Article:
‘It’s Time to Buy Gold’

Kyle Phillips is the creator of Kingsbarns, The Grove and many of the world’s finest golf courses in 20 countries. Writing here for GBD, he believes the golf development industry has only itself to blame for many of the current ills, but feels with the right development model, the golf business can still succeed in a challenging environment.

While historians will describe autumn 2008 as the beginning of the current economic crisis, they will only be describing the moment in time when we realized that we were sick. The virus was in our system long before. Sure, we were warned by a brave few that we were on the brink, but we did not want to believe them. Only after several “too big to fail” companies failed, and the markets tumbled, did we realize we had all caught the flu.

The golf industry is not immune either. Alarming numbers of “too big to fail” residential golf communities are on the ropes, being taken over by banks, or being ploughed under. In Dubai, not even the marketing brand of Tiger Woods has been enough to make the development sell.

But the problems we face today within the real estate development sector of the golf industry did not begin recently. This virus has been building up in our golf industry bloodstream for over four decades. It was in this period that golf started to become more incorporated in residential communities. Often the developers did not play or understand much about the game, but they did know that with a golf course, they could sell real estate for a premium. Unknowingly at the time, the real estate development industry began redefining the ‘essentials’ of the modern championship course for the golf industry.

No expenses were spared. Golf was sold with housing and memberships marketed like they were selling new cars. Impressive marketing firms were hired and glossy brochures were sent across their region. They proudly proclaimed that their golf course development was especially worthy to play, not only because they were par 72 and really long, but they had a state-of-the-art irrigation system, full length concrete cart paths, a waterfall behind the 18th green, a celebrity designer, and most importantly, they had built the biggest, most expensive clubhouse on the planet.

The Americans were particularly good at developing and refining this golf development ‘success formula’ to incorporate home sites around every fairway. Golf community master plans were judged on the basis of which land planner could get the most linear frontage of houses around the golf course. First they sprung up one by one, then two by two, and finally the ‘formula’ spread like McDonald’s fast food across the globe, to places like Spain, Dubai, China and Mexico. We were even silly enough to pay steak prices for their hamburgers.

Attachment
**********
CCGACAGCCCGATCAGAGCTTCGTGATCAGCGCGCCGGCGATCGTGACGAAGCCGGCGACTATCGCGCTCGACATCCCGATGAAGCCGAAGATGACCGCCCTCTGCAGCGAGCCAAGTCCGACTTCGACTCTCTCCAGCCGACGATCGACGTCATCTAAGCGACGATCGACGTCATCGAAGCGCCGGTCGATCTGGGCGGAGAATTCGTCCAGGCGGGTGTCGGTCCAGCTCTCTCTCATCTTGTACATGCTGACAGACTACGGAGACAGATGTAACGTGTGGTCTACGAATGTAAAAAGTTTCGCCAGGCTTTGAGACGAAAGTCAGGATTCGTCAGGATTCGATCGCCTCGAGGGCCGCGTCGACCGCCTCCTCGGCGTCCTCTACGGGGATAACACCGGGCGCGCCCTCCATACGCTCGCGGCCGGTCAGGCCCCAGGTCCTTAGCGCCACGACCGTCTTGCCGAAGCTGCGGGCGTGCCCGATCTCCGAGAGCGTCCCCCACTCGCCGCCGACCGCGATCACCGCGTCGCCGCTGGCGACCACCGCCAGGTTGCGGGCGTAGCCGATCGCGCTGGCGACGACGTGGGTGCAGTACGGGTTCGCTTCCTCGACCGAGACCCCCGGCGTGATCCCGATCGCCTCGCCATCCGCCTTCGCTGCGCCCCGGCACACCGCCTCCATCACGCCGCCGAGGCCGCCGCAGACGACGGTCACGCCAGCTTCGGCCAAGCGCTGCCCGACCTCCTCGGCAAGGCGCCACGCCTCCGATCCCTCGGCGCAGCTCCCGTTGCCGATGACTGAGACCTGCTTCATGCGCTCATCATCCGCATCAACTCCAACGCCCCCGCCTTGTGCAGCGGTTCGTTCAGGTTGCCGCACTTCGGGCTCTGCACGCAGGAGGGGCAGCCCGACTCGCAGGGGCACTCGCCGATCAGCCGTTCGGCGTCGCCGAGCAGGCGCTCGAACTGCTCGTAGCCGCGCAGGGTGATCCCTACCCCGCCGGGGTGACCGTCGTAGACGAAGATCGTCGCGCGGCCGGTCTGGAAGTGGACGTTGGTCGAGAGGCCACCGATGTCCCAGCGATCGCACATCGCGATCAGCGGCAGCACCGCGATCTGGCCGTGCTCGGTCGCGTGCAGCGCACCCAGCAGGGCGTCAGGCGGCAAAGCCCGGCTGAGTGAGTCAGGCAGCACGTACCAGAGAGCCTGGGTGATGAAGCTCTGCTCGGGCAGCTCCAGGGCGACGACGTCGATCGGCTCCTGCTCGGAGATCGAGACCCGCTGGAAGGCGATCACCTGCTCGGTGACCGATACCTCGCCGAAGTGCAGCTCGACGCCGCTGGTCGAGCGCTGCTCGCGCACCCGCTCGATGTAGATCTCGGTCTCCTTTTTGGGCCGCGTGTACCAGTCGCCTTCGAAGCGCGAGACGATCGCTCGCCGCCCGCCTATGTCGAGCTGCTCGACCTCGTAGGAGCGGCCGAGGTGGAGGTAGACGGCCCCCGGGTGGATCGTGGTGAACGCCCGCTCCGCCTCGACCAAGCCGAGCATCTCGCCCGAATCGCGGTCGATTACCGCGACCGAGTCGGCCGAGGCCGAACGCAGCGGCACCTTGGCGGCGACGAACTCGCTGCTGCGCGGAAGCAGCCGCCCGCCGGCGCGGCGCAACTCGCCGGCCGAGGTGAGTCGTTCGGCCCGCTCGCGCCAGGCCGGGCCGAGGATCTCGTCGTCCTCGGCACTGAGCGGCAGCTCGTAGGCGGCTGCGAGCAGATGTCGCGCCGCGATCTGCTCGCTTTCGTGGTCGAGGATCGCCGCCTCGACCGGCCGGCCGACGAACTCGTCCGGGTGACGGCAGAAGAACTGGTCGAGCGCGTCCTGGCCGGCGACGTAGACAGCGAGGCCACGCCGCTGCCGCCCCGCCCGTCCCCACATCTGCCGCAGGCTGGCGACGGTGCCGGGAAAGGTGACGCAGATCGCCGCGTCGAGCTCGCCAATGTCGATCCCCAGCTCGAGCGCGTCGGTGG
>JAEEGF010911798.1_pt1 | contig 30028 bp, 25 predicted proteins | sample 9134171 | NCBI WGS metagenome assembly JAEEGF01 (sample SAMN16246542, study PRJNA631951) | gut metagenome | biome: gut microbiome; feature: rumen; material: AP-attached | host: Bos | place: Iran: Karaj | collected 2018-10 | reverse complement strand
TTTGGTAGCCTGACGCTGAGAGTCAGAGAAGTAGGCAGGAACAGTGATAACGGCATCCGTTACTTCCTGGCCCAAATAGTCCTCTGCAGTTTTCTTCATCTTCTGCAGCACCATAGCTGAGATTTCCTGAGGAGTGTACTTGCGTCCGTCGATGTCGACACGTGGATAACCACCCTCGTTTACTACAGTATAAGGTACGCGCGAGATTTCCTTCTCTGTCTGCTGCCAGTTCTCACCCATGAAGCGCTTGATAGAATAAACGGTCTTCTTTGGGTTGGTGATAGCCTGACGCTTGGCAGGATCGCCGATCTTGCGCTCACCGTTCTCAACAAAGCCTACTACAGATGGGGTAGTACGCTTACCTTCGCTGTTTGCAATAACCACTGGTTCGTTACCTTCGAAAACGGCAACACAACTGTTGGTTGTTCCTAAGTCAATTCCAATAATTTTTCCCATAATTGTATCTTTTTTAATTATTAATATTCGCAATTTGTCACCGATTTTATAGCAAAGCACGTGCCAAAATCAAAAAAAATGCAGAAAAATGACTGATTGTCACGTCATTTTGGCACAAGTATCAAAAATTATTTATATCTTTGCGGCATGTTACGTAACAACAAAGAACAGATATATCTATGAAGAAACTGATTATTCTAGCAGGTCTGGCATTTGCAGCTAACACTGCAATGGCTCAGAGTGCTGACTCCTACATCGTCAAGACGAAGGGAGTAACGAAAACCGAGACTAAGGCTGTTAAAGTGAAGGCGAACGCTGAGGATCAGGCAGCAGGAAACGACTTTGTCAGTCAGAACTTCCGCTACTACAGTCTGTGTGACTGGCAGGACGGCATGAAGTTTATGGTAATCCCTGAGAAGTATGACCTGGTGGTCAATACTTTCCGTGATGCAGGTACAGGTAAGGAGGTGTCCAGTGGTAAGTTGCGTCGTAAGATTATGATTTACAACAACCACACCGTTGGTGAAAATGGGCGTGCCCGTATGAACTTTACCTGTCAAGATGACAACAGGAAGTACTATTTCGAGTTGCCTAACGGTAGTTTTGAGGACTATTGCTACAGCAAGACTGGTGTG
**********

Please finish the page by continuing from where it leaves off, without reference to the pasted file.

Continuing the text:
Tens of thousands attended countless conferences and seminars to learn how they too could incorporate the magic golf formula into their real estate development. The crowd would go wild at the proclamation that “golf does not make money, so damn the golf and build the houses”.

And damn the golf they did, with the most ‘successful’ followers now bleeding at rates exceeding 50,000 Euros per month.

The magic formula gave golf no chance to be profitable. But when the question was raised, we were told that this was not a flaw in the formula, because the members would buy or be obligated to take over the golf clubs once all of the houses were sold. And besides, the members would never know just how much subsidy the course had been given through the sale of real estate until after they owned it for a year or two, or that the whole product they had bought into was nothing more than ‘fools gold’.

While I have been known to enjoy a ‘Big Mac’ now and then, I could not imagine eating them every meal. But today the residential golf market is choking on Big Macs and the magic formula has been exposed for what it was all along, a recipe for failure. The marketing was great, but the substance was just not there. We were able to live in denial of this hollow reality, just as long as we never ventured out beyond the land of fast food golf.

However, every time we enjoyed a fine dining experience at a links course or one of the older classic courses from the last century, it became increasingly difficult to return to our Faux Golf and Country Club. No matter how determined we were to suppress the facts and embrace the magic formula, our hearts knew all along that these fine courses with their classic architecture, many designed by those who grew up playing on ‘the links’ of the British Isles, were still the gold standard in golf.